Interview with David Isserman from RareShare

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rareshareRareShare was co-founded by David Isserman and Eric Steel in early 2008 on the idea that there is a better way to bring together patients, families and healthcare professionals to share knowledge and personal experiences about rare medical disorders.

While rare disorders may seem to impact only a small portion of the population, together they affect over 30 million individuals in the United States and Europe alone.

Due to the comparably low level of occurrences of individual rare disorders, there is often a lack of information and support for patients and their families. Our communities are designed for people to share experiences, explore treatment options and find support among others affected by the same disorders.

David Isserman is an experienced entrepreneur with a passion for building companies. Over the years, David has amassed a broad range of knowledge working in the technology, consumer products, retail, biotech, and public relations industries. Prior to founding RareShare, David founded Isserman Consulting, a successful communications and strategy consultancy that advised early-stage companies. Before that, he was a co-founder of The Selling Block, a company specializing in asset liquidation for businesses, which he sold in 2006. David holds a Bachelor’s in Business from the Indiana University Kelley School of Business and is currently an MBA candidate at Columbia Business School in New York.

Eric Steele’s background centers around the financing and operations of high growth technology firms. Prior to RareShare, Eric founded ForePoint Networks, a wireless internet service provider delivering high-speed connectivity throughout rural Indiana. Eric has extensive experience working with angel and venture investors and has assisted in closing multiple rounds of financing in both management and consulting roles. Eric is actively involved in the community and sits on numerous boards ranging from entrepreneurship to community outreach.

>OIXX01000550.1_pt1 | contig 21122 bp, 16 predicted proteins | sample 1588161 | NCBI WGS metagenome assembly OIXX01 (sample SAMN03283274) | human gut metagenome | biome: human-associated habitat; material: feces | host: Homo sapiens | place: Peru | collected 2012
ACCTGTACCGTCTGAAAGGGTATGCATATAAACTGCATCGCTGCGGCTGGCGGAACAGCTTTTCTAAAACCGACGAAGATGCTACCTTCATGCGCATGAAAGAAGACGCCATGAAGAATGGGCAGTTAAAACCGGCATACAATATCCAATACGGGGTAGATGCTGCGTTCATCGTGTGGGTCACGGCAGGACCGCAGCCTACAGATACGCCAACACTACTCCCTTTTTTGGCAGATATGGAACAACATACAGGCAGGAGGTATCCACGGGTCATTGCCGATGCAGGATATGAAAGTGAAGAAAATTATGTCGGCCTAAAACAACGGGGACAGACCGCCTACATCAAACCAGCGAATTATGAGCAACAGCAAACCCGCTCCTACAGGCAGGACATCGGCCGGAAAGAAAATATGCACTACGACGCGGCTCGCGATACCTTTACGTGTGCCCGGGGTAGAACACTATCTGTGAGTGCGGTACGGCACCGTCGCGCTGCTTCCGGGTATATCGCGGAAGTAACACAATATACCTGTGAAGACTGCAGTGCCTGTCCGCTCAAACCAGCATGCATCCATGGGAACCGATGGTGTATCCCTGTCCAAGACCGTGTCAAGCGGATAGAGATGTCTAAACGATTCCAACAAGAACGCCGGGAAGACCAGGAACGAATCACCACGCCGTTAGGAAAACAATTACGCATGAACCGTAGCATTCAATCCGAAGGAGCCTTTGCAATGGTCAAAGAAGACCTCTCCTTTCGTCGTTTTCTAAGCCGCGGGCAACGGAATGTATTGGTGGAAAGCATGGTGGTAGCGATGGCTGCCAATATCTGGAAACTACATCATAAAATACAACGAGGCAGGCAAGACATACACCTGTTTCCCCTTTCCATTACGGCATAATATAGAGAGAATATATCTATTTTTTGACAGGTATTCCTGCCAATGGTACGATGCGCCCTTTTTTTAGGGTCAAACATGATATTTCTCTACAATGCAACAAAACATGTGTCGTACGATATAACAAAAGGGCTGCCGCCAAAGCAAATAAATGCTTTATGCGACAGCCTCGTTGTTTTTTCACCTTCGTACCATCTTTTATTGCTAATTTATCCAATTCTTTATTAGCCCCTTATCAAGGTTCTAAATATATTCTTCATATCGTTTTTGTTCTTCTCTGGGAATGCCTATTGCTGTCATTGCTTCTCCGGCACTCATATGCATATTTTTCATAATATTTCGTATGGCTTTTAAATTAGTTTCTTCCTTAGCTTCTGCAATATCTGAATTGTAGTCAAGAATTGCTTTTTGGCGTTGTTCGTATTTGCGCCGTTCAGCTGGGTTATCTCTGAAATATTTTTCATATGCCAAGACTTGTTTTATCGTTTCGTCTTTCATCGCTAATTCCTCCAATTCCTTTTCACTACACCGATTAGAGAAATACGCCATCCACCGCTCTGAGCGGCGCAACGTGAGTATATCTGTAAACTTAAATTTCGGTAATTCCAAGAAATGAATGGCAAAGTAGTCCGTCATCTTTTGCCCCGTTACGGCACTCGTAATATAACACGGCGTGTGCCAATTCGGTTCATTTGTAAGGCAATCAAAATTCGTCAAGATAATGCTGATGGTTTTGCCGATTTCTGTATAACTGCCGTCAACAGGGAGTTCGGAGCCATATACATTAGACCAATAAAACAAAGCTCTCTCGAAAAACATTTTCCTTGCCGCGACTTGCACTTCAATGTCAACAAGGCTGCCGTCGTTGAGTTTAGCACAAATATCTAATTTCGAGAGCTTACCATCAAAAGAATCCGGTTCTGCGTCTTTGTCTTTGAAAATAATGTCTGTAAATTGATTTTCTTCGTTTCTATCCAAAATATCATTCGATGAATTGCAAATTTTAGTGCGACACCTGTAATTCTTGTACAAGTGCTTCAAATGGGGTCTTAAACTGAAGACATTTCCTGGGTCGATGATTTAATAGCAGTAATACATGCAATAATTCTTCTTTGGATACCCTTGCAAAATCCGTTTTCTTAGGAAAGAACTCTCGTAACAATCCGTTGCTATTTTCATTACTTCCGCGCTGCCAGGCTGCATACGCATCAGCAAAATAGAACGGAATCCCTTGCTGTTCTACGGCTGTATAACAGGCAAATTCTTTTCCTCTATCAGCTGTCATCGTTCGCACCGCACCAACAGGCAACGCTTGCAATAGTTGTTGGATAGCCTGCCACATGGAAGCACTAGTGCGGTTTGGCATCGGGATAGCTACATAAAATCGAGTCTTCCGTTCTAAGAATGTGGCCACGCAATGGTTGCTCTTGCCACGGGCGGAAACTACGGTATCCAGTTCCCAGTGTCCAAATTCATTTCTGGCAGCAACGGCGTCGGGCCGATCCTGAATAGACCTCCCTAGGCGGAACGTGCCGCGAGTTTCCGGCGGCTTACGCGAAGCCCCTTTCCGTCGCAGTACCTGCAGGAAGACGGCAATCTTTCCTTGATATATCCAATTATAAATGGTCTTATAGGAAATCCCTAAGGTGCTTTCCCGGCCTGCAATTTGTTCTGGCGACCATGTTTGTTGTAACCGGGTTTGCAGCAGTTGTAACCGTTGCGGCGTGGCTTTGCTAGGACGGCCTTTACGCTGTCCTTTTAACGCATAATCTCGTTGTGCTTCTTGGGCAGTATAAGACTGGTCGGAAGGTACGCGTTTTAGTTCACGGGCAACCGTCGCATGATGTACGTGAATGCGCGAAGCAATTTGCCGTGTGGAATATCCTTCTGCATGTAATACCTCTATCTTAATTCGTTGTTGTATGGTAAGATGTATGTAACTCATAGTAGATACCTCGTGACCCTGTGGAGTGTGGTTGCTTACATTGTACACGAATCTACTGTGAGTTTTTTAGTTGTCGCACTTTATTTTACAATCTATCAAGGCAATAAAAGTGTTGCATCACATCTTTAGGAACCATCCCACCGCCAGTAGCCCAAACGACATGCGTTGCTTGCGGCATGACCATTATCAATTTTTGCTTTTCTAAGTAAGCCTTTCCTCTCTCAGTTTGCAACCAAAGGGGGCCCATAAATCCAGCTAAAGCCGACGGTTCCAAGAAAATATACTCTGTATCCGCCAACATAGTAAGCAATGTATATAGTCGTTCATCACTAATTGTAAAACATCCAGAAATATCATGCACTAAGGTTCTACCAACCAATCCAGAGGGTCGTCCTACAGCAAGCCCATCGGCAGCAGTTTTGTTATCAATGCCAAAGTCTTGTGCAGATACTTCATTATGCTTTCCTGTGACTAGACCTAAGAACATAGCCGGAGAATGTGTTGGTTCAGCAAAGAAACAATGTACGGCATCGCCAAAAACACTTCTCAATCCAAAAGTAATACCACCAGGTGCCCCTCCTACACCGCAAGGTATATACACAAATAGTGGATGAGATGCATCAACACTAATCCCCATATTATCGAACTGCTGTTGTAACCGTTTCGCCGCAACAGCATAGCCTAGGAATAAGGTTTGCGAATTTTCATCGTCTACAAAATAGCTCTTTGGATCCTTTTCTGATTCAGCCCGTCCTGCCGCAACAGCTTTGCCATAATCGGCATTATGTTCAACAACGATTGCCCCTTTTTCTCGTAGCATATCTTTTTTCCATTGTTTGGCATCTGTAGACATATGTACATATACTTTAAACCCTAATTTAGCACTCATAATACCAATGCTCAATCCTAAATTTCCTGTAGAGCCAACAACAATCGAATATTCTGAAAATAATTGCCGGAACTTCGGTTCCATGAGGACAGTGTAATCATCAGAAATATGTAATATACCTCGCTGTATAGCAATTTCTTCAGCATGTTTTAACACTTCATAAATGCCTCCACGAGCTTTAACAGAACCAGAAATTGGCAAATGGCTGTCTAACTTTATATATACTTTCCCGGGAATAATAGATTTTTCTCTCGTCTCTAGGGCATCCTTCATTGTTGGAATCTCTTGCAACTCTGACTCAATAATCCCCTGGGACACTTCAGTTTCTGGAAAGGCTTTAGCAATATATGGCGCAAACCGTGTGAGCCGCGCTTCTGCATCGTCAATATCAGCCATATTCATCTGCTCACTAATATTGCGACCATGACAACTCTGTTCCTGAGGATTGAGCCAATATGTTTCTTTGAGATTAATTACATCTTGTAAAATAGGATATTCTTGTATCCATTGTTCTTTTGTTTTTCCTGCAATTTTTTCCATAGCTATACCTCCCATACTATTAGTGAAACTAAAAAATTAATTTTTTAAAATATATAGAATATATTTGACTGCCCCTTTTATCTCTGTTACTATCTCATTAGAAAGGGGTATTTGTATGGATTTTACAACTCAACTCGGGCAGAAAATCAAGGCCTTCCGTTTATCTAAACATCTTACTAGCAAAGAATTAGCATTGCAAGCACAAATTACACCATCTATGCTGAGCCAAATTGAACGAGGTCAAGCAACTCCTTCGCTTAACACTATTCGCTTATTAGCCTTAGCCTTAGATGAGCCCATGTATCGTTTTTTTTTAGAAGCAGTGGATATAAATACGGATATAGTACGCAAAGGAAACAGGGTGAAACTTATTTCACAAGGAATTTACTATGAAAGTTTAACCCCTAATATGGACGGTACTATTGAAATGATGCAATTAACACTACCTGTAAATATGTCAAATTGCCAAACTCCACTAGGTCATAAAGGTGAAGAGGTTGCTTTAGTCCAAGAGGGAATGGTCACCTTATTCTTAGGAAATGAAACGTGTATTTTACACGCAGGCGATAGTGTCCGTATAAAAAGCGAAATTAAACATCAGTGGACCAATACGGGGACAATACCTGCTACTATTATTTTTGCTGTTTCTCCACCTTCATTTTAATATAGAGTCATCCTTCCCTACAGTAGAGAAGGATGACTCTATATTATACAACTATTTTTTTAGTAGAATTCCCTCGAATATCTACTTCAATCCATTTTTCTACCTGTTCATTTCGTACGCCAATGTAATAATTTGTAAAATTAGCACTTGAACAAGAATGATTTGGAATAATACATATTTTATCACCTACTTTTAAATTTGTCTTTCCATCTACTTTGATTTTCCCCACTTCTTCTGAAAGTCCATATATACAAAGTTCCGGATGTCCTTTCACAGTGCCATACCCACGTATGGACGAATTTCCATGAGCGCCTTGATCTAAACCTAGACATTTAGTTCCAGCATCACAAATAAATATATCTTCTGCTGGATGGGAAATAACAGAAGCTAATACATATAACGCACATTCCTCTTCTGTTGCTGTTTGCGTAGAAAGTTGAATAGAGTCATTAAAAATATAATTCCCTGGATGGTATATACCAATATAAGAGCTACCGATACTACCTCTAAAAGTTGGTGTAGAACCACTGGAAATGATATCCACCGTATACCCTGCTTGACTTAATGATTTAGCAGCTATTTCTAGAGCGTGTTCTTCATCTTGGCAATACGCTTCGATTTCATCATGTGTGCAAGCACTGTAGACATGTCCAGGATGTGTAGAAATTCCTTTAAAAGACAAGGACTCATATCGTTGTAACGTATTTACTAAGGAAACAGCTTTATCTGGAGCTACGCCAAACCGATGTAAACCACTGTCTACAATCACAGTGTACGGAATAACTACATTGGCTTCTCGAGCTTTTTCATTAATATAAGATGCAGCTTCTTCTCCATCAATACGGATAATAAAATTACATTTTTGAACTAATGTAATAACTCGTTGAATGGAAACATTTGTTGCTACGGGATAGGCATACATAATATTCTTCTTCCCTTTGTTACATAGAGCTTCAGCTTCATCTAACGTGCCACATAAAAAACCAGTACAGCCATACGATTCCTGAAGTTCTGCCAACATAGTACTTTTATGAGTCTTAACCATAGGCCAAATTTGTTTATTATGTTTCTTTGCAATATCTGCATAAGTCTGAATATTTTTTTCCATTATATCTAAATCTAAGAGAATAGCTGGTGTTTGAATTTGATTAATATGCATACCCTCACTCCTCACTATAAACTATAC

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Interview with Dr. Amir Hannan

About Dr. Amir Hannan

Dr Amir Hannan is a full time General Practitioner at Haughton Thornley Medical Centres in Hyde and a founding member of the Records Access Collaborative having enabled all his patients to be able to have full access to GP held records via the internet if they wish for over three years. Over 600 patients of his are now accessing their GP records this way. He has helped to develop a practice website, www.htmc.co.uk, which supports patients, clinicians and managers in a world where information and services can be made available for patients and their families.

He is the Information Management &Technology lead for NHS Tameside and Glossop (formerly known as Tameside & Glossop PCT), having recently stepped down as Clinical Governance lead and as a Professional Executive Committee (PEC) member. He is also a member of the local Care Record Development Board supporting patients, clinicians and managers to understand how personal health information can be shared across a health and social care setting and to promote best practice by combining local expertise with national and international experience and knowledge. He has recently become the Primary Care IT lead for NHS North-West (formerly known as North-West Strategic Health Authority) and is a member of the Map of Medicine strategy group, NHS North-West.